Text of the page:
The obvious question: how did swirls, like the one shown here, form? The leading hypothesis involves two main components - solar wind and crustal magnetic anomalies. The solar wind is a stream of charged particles coming from the Sun that normally interact with the Moon's surface, darkening it as one portion of a process called space weathering. On the Earth, the magnetic field acts as a shield and usually deflects the solar wind (when it doesn't, the solar wind interacts with the atmosphere, causing the northern lights). The Moon lacks a global magnetic field, but does have small, local magnetized regions within the crust. This is where we see the swirls. So the idea is that these local magnetic fields prevent the solar wind from doing its normal job of space weathering, and the surface stays bright. The stunning swirly pattern of the bright regions is likely due to the complex pattern of the magnetic field lines, which shield some areas and not others.

LROC Wide Angle Camera (WAC) views of Mare Ingenii, for context. The box in the second image outlines the approximate footprint of the LROC Featured Image released June 21, 2012. The bottom animated gif image, generated from separate views of the 282 km wide Mare Ingenii and the 1400 square km surrounding region from the LROC QuickMap. Resolution was set at 500 meters, WAC mosaic draped over the WAC derived elevation model Researchers long suspected true lunar albedo swirls are not related to any topographic feature, including very small secondary craters. The latest high resolution images and crater count studies continue to back that conclusion.  [NASA/GSFC/Arizona State University].
The LROC team is continuing to study the lunar swirls, including their color properties as observed in LROC Wide Angle Camera data, to learn more about how swirls form, the process of space weathering, the rate at which bright, freshly exposed material is darkened by space weathering, and why crustal magnetic fields are where they are.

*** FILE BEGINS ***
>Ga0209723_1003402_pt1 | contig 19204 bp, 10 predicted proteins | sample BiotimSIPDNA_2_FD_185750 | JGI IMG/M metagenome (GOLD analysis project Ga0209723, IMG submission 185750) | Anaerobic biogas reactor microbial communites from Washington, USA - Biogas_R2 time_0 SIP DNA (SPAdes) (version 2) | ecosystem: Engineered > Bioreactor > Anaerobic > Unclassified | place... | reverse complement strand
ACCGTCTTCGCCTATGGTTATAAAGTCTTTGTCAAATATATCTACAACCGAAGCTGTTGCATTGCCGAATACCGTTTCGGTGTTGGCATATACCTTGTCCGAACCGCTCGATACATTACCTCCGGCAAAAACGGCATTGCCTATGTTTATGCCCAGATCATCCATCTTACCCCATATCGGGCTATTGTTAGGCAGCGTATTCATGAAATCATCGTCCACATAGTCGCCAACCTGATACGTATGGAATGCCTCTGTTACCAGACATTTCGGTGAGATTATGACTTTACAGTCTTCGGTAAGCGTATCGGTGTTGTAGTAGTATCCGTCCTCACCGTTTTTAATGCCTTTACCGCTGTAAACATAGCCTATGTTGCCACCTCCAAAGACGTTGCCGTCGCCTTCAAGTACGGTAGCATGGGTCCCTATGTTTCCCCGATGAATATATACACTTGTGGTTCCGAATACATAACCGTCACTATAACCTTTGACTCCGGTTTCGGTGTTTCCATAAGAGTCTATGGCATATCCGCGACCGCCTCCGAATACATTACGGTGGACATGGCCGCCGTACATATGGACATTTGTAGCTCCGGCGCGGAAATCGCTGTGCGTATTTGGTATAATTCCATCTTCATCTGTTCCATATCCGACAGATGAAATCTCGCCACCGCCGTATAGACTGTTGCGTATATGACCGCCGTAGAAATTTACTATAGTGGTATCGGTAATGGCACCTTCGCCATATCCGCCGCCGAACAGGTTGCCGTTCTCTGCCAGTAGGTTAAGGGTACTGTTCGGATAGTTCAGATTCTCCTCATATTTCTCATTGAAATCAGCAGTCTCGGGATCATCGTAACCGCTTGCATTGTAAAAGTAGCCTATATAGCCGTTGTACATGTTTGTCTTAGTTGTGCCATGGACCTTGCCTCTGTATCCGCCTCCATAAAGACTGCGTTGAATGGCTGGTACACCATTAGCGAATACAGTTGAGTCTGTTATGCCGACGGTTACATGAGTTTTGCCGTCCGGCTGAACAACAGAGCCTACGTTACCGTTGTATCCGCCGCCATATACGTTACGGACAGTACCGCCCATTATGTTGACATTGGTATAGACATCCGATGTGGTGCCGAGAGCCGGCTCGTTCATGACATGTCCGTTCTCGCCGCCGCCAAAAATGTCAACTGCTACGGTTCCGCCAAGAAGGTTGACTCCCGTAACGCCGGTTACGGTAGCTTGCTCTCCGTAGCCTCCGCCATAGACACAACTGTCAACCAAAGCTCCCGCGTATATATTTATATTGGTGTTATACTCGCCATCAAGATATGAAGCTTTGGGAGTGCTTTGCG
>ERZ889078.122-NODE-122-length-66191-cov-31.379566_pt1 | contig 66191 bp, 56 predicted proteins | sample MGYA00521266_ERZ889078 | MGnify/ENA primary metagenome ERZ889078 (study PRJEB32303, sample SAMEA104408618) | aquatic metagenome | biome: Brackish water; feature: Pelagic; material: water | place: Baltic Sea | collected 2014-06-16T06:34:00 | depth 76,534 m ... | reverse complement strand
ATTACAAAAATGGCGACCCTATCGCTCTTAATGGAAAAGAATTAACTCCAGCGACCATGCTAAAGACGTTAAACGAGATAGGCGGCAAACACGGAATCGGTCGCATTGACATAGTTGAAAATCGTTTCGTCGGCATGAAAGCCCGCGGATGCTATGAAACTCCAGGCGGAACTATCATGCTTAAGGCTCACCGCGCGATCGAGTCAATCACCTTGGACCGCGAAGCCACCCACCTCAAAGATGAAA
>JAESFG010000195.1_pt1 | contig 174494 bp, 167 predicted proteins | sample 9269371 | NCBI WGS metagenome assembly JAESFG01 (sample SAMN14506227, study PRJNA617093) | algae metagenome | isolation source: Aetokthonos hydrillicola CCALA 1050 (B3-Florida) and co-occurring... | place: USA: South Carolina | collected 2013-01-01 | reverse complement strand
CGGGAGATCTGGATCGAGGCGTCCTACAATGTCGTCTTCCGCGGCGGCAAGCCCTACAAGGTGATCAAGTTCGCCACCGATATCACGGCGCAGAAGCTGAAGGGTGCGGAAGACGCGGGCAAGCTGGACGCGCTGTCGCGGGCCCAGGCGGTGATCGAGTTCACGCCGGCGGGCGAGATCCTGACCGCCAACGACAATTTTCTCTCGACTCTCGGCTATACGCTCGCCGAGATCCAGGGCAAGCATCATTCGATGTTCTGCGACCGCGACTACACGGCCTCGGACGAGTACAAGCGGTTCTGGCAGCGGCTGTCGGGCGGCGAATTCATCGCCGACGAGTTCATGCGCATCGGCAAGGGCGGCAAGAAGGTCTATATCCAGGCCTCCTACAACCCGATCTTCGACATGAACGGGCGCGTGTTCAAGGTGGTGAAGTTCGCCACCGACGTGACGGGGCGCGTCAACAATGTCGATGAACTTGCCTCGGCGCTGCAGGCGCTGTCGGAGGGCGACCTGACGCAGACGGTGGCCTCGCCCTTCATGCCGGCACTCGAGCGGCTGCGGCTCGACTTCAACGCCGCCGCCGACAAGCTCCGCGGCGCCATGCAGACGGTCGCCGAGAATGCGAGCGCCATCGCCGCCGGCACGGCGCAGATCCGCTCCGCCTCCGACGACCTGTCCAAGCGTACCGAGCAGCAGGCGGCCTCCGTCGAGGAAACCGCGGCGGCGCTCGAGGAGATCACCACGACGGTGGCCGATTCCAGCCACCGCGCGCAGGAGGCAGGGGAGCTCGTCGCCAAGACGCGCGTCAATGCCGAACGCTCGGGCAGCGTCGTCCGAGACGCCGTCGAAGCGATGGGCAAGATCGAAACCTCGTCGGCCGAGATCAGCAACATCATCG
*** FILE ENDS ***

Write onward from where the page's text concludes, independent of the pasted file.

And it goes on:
See the spectacular full-resolution oblique look at the Ingenii swirls HERE.

Read about the Reiner Gamma swirl, HERE.

Mare Ingenii was imaged using the HDTV camera on-board Japan's lunar orbiter Kaguya (SELENE-1) in 2008 [JAXA/NHK/SELENE].
Mare Ingenii Related Posts:
The new Kaguya Terrain Camera tours (May 5, 2012)
A Potpourri of Lunar Results (March 14, 2012)
NASA@Science: “Down the lunar rabbit hole (July 13, 2010)
Grand lunar swirls yielding to LRO Mini-RF (October 4, 2010)
Depths of Mare Ingenii (June 16, 2010)
LROC: Ingenni Swirls at Constellation ROI (May 26, 2010)
More cavern entrances discovered on the Moon (February 26, 2010)
Moon’s mini-magnetospheres are old news (November 16, 2009)

Thursday, June 21, 2012

Excalibur aims Soviet Almaz "to Moon by 2015"

One of two surplus Soviet-era ALMAZ "gunboat" space stations arrives at Excalibur, on the Isle of Man. The company hopes to charge customers $156 million for round-trip orbital excursions to the Moon by 2015. The formerly secret station cores are similar in design to the Soviet Salyut space stations [].
Brid-Aine Parnell
The Register

Isle of Man based space tourism firm Excalibur Almaz has said that it will be ready to rocket the rich to the Moon by 2015.

The company told a space tourism conference that it was planning the first test flight of its fleet of second-hand ex Soviet capsules and space stations in 2014 and would be ready to send a well-off civilian on a lunar trip the following year, The Telegraph reports.

The company has so far purchased four capsules and two disused space stations - once part of the Soviet era "Almaz" ("Diamond") program - from the Russians, and plans to get launch rockets from the same source.

Excalibur Almaz is that same firm that said back in 2009 that it would be offering week-long tourist trips in space from 2013 for $35m. So clearly, it's moved a deadline or two before, and the price has also gone up by quite a lot. The firm reckons the first few trips to the Moon will cost £150m, falling to £50m over the next ten years of trips.